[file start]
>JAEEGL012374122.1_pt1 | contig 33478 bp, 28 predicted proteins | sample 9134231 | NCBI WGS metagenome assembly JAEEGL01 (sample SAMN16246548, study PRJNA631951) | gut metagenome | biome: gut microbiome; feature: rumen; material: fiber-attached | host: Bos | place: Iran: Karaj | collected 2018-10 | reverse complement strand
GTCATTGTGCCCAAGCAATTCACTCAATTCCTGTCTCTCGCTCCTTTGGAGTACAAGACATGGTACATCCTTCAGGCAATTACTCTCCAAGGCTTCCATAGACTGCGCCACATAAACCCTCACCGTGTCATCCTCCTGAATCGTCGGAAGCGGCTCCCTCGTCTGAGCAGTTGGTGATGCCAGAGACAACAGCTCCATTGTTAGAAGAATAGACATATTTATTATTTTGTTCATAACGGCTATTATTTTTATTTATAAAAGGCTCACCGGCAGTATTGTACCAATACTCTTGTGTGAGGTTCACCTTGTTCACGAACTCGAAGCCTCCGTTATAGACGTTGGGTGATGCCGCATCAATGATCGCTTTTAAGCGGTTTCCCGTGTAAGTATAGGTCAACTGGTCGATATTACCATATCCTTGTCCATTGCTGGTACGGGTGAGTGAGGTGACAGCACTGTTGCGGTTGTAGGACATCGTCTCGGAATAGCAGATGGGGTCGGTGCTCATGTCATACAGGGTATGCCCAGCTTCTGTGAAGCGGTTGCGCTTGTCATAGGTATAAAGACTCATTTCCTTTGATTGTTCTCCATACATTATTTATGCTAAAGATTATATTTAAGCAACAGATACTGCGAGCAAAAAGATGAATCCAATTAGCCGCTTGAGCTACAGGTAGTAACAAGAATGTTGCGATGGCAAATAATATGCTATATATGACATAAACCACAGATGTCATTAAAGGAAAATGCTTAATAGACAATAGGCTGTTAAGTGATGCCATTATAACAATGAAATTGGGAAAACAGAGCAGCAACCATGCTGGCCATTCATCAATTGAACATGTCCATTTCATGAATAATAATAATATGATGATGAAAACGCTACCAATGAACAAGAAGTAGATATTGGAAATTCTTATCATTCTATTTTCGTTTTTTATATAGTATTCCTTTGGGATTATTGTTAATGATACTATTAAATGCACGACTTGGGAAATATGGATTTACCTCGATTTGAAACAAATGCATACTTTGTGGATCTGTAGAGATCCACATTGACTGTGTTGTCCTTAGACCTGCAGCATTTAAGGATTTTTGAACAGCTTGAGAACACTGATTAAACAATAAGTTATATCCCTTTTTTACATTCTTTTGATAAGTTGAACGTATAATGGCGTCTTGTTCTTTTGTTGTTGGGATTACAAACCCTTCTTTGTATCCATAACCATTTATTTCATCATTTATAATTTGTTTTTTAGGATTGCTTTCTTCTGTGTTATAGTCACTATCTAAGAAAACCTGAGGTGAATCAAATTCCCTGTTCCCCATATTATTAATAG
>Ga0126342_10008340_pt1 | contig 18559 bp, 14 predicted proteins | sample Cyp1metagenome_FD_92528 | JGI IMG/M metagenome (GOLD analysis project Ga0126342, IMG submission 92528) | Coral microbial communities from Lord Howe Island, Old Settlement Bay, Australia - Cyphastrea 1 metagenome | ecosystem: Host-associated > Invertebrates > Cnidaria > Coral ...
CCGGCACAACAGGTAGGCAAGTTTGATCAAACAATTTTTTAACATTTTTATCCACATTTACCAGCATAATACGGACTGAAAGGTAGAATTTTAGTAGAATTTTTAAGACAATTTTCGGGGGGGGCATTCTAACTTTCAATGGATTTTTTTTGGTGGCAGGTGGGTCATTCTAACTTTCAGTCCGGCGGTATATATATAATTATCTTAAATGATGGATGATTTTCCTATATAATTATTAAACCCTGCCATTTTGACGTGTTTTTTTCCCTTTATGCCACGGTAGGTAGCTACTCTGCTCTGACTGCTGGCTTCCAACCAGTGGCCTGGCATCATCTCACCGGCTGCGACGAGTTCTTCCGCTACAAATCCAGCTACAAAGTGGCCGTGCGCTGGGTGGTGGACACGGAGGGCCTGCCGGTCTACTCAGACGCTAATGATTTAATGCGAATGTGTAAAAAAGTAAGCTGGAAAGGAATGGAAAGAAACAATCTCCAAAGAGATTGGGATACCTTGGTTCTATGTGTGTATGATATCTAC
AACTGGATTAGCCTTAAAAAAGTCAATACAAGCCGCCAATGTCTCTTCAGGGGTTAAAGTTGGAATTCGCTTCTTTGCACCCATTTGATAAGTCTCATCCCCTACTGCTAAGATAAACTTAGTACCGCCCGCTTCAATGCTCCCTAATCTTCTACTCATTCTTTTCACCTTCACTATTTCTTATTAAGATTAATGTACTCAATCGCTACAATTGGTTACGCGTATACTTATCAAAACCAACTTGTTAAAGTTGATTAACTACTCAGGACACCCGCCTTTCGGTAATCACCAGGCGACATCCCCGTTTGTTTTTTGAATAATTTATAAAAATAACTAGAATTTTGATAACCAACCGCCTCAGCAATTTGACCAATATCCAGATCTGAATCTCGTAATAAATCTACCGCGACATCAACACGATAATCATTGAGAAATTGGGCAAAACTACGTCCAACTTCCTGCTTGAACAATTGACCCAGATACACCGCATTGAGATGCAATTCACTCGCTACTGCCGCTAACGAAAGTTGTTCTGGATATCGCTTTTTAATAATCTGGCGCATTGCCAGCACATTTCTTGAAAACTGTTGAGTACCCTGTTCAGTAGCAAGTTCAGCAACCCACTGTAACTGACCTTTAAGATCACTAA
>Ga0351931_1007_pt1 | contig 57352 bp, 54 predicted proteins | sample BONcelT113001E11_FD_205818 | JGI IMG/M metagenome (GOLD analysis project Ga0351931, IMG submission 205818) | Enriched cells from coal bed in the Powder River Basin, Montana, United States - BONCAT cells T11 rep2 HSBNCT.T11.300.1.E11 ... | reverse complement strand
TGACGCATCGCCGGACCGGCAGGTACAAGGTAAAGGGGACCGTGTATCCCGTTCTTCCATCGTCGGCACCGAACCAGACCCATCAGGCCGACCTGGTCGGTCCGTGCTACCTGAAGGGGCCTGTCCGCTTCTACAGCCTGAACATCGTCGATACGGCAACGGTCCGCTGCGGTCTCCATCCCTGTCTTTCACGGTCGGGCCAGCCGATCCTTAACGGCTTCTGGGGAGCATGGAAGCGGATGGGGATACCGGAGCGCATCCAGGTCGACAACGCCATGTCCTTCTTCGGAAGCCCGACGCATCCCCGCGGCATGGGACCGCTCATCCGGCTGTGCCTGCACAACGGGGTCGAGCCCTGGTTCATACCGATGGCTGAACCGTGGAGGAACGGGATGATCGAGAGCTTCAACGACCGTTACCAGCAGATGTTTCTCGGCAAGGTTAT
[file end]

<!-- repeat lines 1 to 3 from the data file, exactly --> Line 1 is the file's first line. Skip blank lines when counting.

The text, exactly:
>JAEEGL012374122.1_pt1 | contig 33478 bp, 28 predicted proteins | sample 9134231 | NCBI WGS metagenome assembly JAEEGL01 (sample SAMN16246548, study PRJNA631951) | gut metagenome | biome: gut microbiome; feature: rumen; material: fiber-attached | host: Bos | place: Iran: Karaj | collected 2018-10 | reverse complement strand
GTCATTGTGCCCAAGCAATTCACTCAATTCCTGTCTCTCGCTCCTTTGGAGTACAAGACATGGTACATCCTTCAGGCAATTACTCTCCAAGGCTTCCATAGACTGCGCCACATAAACCCTCACCGTGTCATCCTCCTGAATCGTCGGAAGCGGCTCCCTCGTCTGAGCAGTTGGTGATGCCAGAGACAACAGCTCCATTGTTAGAAGAATAGACATATTTATTATTTTGTTCATAACGGCTATTATTTTTATTTATAAAAGGCTCACCGGCAGTATTGTACCAATACTCTTGTGTGAGGTTCACCTTGTTCACGAACTCGAAGCCTCCGTTATAGACGTTGGGTGATGCCGCATCAATGATCGCTTTTAAGCGGTTTCCCGTGTAAGTATAGGTCAACTGGTCGATATTACCATATCCTTGTCCATTGCTGGTACGGGTGAGTGAGGTGACAGCACTGTTGCGGTTGTAGGACATCGTCTCGGAATAGCAGATGGGGTCGGTGCTCATGTCATACAGGGTATGCCCAGCTTCTGTGAAGCGGTTGCGCTTGTCATAGGTATAAAGACTCATTTCCTTTGATTGTTCTCCATACATTATTTATGCTAAAGATTATATTTAAGCAACAGATACTGCGAGCAAAAAGATGAATCCAATTAGCCGCTTGAGCTACAGGTAGTAACAAGAATGTTGCGATGGCAAATAATATGCTATATATGACATAAACCACAGATGTCATTAAAGGAAAATGCTTAATAGACAATAGGCTGTTAAGTGATGCCATTATAACAATGAAATTGGGAAAACAGAGCAGCAACCATGCTGGCCATTCATCAATTGAACATGTCCATTTCATGAATAATAATAATATGATGATGAAAACGCTACCAATGAACAAGAAGTAGATATTGGAAATTCTTATCATTCTATTTTCGTTTTTTATATAGTATTCCTTTGGGATTATTGTTAATGATACTATTAAATGCACGACTTGGGAAATATGGATTTACCTCGATTTGAAACAAATGCATACTTTGTGGATCTGTAGAGATCCACATTGACTGTGTTGTCCTTAGACCTGCAGCATTTAAGGATTTTTGAACAGCTTGAGAACACTGATTAAACAATAAGTTATATCCCTTTTTTACATTCTTTTGATAAGTTGAACGTATAATGGCGTCTTGTTCTTTTGTTGTTGGGATTACAAACCCTTCTTTGTATCCATAACCATTTATTTCATCATTTATAATTTGTTTTTTAGGATTGCTTTCTTCTGTGTTATAGTCACTATCTAAGAAAACCTGAGGTGAATCAAATTCCCTGTTCCCCATATTATTAATAG
>Ga0126342_10008340_pt1 | contig 18559 bp, 14 predicted proteins | sample Cyp1metagenome_FD_92528 | JGI IMG/M metagenome (GOLD analysis project Ga0126342, IMG submission 92528) | Coral microbial communities from Lord Howe Island, Old Settlement Bay, Australia - Cyphastrea 1 metagenome | ecosystem: Host-associated > Invertebrates > Cnidaria > Coral ...